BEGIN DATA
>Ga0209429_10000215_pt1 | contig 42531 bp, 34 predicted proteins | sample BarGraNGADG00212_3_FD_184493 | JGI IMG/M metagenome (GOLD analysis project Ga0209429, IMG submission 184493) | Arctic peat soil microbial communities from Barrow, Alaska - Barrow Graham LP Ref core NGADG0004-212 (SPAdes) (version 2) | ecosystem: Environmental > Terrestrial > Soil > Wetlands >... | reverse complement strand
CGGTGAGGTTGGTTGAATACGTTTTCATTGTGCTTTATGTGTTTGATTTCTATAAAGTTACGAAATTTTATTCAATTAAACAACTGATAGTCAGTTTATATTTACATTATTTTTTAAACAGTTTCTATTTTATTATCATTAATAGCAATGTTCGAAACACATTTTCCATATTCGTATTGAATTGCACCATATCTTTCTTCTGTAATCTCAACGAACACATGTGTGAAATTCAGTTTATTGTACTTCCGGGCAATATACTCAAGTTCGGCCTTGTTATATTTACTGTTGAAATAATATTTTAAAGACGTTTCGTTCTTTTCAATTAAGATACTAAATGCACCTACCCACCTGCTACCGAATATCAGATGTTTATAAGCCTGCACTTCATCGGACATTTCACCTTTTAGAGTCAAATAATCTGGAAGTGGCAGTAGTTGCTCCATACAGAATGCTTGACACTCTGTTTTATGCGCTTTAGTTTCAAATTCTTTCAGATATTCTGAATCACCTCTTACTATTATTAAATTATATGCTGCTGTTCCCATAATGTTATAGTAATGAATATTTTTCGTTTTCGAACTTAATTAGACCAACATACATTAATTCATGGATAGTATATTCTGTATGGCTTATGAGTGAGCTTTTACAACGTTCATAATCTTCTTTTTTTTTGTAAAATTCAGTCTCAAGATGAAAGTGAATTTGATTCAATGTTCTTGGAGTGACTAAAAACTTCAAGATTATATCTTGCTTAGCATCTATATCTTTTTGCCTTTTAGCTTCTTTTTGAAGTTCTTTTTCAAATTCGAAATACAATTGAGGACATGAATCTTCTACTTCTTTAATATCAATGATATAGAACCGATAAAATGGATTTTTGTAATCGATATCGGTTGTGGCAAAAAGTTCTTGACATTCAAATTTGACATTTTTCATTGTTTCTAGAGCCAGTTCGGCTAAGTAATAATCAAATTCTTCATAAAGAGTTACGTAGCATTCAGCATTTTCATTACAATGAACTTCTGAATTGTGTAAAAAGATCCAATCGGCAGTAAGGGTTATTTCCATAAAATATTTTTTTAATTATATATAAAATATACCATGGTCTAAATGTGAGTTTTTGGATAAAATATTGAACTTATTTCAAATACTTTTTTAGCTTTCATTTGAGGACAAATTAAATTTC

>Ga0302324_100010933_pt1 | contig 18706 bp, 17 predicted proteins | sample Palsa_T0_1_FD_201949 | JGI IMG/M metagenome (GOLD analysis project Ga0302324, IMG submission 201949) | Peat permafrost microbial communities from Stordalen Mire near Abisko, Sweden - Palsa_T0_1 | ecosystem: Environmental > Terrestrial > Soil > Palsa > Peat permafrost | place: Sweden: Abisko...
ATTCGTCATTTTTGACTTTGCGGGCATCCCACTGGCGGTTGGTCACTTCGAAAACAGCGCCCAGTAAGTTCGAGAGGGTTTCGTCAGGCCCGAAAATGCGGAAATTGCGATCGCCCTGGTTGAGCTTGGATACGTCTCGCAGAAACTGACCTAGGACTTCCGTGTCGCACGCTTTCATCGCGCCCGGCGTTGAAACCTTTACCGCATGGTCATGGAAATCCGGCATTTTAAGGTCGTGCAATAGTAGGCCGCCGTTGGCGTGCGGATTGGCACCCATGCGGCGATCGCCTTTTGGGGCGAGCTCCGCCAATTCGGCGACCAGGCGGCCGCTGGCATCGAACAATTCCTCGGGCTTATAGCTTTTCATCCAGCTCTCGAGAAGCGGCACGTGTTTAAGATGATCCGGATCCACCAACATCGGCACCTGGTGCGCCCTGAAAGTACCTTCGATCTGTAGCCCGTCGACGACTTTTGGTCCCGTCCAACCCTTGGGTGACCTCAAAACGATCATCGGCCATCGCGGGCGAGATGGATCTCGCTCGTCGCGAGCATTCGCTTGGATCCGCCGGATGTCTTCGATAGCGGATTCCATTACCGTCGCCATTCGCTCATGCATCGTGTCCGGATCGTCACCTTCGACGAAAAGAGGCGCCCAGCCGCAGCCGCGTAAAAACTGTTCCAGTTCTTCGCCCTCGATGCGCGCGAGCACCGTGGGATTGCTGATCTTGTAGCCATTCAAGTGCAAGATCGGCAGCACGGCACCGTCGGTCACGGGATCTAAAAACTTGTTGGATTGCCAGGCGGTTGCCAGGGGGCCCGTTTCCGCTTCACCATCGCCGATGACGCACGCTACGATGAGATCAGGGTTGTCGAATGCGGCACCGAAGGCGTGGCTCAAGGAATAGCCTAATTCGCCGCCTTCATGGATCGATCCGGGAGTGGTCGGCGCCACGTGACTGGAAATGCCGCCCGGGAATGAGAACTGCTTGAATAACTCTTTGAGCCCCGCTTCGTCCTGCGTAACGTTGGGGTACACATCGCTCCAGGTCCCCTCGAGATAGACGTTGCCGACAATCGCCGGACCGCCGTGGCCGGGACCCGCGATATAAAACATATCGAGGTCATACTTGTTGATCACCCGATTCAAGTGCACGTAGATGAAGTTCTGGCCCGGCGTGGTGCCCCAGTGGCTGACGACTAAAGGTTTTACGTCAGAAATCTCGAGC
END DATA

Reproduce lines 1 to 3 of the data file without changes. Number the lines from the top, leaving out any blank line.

>Ga0209429_10000215_pt1 | contig 42531 bp, 34 predicted proteins | sample BarGraNGADG00212_3_FD_184493 | JGI IMG/M metagenome (GOLD analysis project Ga0209429, IMG submission 184493) | Arctic peat soil microbial communities from Barrow, Alaska - Barrow Graham LP Ref core NGADG0004-212 (SPAdes) (version 2) | ecosystem: Environmental > Terrestrial > Soil > Wetlands >... | reverse complement strand
CGGTGAGGTTGGTTGAATACGTTTTCATTGTGCTTTATGTGTTTGATTTCTATAAAGTTACGAAATTTTATTCAATTAAACAACTGATAGTCAGTTTATATTTACATTATTTTTTAAACAGTTTCTATTTTATTATCATTAATAGCAATGTTCGAAACACATTTTCCATATTCGTATTGAATTGCACCATATCTTTCTTCTGTAATCTCAACGAACACATGTGTGAAATTCAGTTTATTGTACTTCCGGGCAATATACTCAAGTTCGGCCTTGTTATATTTACTGTTGAAATAATATTTTAAAGACGTTTCGTTCTTTTCAATTAAGATACTAAATGCACCTACCCACCTGCTACCGAATATCAGATGTTTATAAGCCTGCACTTCATCGGACATTTCACCTTTTAGAGTCAAATAATCTGGAAGTGGCAGTAGTTGCTCCATACAGAATGCTTGACACTCTGTTTTATGCGCTTTAGTTTCAAATTCTTTCAGATATTCTGAATCACCTCTTACTATTATTAAATTATATGCTGCTGTTCCCATAATGTTATAGTAATGAATATTTTTCGTTTTCGAACTTAATTAGACCAACATACATTAATTCATGGATAGTATATTCTGTATGGCTTATGAGTGAGCTTTTACAACGTTCATAATCTTCTTTTTTTTTGTAAAATTCAGTCTCAAGATGAAAGTGAATTTGATTCAATGTTCTTGGAGTGACTAAAAACTTCAAGATTATATCTTGCTTAGCATCTATATCTTTTTGCCTTTTAGCTTCTTTTTGAAGTTCTTTTTCAAATTCGAAATACAATTGAGGACATGAATCTTCTACTTCTTTAATATCAATGATATAGAACCGATAAAATGGATTTTTGTAATCGATATCGGTTGTGGCAAAAAGTTCTTGACATTCAAATTTGACATTTTTCATTGTTTCTAGAGCCAGTTCGGCTAAGTAATAATCAAATTCTTCATAAAGAGTTACGTAGCATTCAGCATTTTCATTACAATGAACTTCTGAATTGTGTAAAAAGATCCAATCGGCAGTAAGGGTTATTTCCATAAAATATTTTTTTAATTATATATAAAATATACCATGGTCTAAATGTGAGTTTTTGGATAAAATATTGAACTTATTTCAAATACTTTTTTAGCTTTCATTTGAGGACAAATTAAATTTC

>Ga0302324_100010933_pt1 | contig 18706 bp, 17 predicted proteins | sample Palsa_T0_1_FD_201949 | JGI IMG/M metagenome (GOLD analysis project Ga0302324, IMG submission 201949) | Peat permafrost microbial communities from Stordalen Mire near Abisko, Sweden - Palsa_T0_1 | ecosystem: Environmental > Terrestrial > Soil > Palsa > Peat permafrost | place: Sweden: Abisko...